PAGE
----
Surfactant protein disorders in childhood interstitial lung disease

Jagdev Singh, Adam Jaffe, André Schultz, Hiran Selvadurai

Research output: Contribution to journalReview articlepeer-review

14 Citations (Scopus)

Abstract

Surfactant, which was first identified in the 1920s, is pivotal to lower the surface tension in alveoli of the lungs and helps to lower the work of breathing and prevents atelectasis. Surfactant proteins, such as surfactant protein B and surfactant protein C, contribute to function and stability of surfactant film. Additionally, adenosine triphosphate binding cassette 3 and thyroid transcription factor-1 are also integral for the normal structure and functioning of pulmonary surfactant. Through the study and improved understanding of surfactant over the decades, there is increasing interest into the study of childhood interstitial lung diseases (chILD) in the context of surfactant protein disorders. Surfactant protein deficiency syndrome (SPDS) is a group of rare diseases within the chILD group that is caused by genetic mutations of SFTPB, SFTPC, ABCA3 and TTF1 genes. Conclusion: This review article seeks to provide an overview of surfactant protein disorders in the context of chILD.What is Known:• Surfactant protein disorders are an extremely rare group of disorders caused by genetic mutations of SFTPB, SPTPC, ABCA3 and TTF1 genes.• Given its rarity, research is only beginning to unmask the pathophysiology, inheritance, spectrum of disease and its manifestations.What is New:• Diagnostic and treatment options continue to be explored and evolve in these conditions.• It is, therefore, imperative that we as paediatricians are abreast with current development in this field.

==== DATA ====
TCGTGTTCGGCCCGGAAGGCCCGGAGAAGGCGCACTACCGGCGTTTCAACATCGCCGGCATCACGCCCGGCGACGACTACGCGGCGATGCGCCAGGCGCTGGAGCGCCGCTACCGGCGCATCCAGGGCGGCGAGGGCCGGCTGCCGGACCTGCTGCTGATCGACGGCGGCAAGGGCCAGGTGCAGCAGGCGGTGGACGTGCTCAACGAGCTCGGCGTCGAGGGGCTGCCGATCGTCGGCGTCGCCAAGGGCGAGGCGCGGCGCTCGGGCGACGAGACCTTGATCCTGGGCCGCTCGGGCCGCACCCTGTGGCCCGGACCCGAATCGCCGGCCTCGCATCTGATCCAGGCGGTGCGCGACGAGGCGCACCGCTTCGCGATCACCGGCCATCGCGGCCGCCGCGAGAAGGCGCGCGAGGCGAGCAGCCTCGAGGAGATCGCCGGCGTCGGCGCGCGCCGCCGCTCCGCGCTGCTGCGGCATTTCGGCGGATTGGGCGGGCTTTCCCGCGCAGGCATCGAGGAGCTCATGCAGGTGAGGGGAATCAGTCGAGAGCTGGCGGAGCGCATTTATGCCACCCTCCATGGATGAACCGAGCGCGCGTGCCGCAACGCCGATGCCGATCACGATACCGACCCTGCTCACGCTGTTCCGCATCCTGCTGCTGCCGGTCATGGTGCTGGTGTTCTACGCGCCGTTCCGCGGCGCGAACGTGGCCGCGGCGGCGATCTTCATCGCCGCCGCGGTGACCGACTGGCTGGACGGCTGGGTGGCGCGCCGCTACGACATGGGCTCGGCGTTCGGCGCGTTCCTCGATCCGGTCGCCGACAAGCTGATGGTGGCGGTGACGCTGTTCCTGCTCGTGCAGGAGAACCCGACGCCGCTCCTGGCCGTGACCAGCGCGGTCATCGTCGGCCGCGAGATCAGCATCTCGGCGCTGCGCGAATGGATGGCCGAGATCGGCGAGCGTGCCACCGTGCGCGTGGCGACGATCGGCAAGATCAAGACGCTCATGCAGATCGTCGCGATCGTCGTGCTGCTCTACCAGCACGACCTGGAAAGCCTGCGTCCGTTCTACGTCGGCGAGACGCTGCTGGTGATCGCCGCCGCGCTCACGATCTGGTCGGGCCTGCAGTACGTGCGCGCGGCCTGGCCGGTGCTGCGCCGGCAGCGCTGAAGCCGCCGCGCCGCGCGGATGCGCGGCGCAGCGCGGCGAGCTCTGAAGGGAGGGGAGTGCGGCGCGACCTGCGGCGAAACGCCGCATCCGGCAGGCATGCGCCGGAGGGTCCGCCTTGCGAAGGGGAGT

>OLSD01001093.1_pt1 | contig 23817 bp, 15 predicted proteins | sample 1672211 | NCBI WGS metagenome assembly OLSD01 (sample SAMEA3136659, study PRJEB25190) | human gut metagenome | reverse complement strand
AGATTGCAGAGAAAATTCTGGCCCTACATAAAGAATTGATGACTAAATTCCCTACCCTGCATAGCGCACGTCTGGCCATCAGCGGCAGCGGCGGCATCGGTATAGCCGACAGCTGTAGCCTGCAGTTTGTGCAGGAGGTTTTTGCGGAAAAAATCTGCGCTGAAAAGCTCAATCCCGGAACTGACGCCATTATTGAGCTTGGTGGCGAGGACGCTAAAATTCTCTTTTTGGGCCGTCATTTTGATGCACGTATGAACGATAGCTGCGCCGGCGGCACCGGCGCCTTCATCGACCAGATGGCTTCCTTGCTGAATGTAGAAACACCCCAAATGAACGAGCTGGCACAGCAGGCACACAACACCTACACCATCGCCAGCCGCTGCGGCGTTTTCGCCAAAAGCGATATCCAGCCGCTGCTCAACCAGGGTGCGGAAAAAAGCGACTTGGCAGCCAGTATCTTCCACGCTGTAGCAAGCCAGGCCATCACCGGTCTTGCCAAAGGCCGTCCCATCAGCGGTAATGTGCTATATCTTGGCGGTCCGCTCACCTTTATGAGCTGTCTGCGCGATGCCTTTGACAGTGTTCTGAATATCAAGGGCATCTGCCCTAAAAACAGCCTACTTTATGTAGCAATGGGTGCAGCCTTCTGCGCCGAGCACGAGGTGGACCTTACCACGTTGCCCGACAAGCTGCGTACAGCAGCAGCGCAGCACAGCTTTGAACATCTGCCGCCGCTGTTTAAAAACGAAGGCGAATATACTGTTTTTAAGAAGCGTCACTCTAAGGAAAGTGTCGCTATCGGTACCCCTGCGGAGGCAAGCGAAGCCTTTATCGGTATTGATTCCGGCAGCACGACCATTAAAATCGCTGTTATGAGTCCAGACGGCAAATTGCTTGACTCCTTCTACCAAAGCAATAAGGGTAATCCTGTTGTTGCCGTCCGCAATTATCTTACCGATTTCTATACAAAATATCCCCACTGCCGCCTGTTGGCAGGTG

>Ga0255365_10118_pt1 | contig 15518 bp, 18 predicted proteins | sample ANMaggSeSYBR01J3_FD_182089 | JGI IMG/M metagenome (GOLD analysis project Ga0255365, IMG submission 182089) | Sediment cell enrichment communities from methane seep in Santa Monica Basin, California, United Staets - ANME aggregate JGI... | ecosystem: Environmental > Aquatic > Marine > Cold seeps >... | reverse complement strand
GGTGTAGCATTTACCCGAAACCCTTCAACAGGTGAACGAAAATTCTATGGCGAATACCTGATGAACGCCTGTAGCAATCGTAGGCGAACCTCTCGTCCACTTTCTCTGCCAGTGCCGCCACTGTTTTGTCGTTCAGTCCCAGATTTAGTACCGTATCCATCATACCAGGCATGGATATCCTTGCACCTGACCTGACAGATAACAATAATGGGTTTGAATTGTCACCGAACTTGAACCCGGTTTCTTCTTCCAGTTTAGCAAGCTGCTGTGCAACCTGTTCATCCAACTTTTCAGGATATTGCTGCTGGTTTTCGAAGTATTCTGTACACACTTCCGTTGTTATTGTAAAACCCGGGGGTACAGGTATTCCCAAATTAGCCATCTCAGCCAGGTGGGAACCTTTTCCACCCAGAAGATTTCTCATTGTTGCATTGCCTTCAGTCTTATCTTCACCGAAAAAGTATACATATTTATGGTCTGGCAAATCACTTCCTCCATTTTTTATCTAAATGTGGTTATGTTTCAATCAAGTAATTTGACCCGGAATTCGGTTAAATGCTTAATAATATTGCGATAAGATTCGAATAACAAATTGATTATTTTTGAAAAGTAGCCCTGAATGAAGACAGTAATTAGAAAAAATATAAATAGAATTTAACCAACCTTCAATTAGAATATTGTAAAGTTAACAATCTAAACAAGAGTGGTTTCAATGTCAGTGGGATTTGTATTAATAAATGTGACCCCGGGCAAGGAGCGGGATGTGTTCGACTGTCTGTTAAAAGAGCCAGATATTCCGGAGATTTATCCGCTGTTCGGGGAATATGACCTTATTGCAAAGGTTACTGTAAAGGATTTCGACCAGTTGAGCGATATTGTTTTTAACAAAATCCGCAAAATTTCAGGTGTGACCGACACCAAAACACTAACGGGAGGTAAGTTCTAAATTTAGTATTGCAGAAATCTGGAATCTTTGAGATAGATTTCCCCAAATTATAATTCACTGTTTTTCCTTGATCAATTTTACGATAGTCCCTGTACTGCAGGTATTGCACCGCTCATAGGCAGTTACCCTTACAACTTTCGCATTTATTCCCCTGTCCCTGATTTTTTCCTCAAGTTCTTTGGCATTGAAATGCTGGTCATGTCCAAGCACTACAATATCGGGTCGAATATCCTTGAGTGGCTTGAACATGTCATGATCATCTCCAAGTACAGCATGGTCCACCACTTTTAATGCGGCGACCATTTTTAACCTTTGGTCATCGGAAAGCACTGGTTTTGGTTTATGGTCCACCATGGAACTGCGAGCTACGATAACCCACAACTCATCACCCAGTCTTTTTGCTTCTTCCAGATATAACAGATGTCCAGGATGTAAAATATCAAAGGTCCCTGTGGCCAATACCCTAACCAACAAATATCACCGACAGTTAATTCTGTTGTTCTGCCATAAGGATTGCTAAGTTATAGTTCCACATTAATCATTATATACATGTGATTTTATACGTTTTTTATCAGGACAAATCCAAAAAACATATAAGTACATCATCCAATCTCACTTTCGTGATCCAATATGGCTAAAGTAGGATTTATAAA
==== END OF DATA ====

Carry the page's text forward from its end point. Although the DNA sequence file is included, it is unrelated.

Original languageEnglish
Pages (from-to)2711-2721
Number of pages11
JournalEuropean Journal of Pediatrics
Volume180
Issue number9
Early online dateApr 2021
DOIs
Publication statusPublished - Sept 2021

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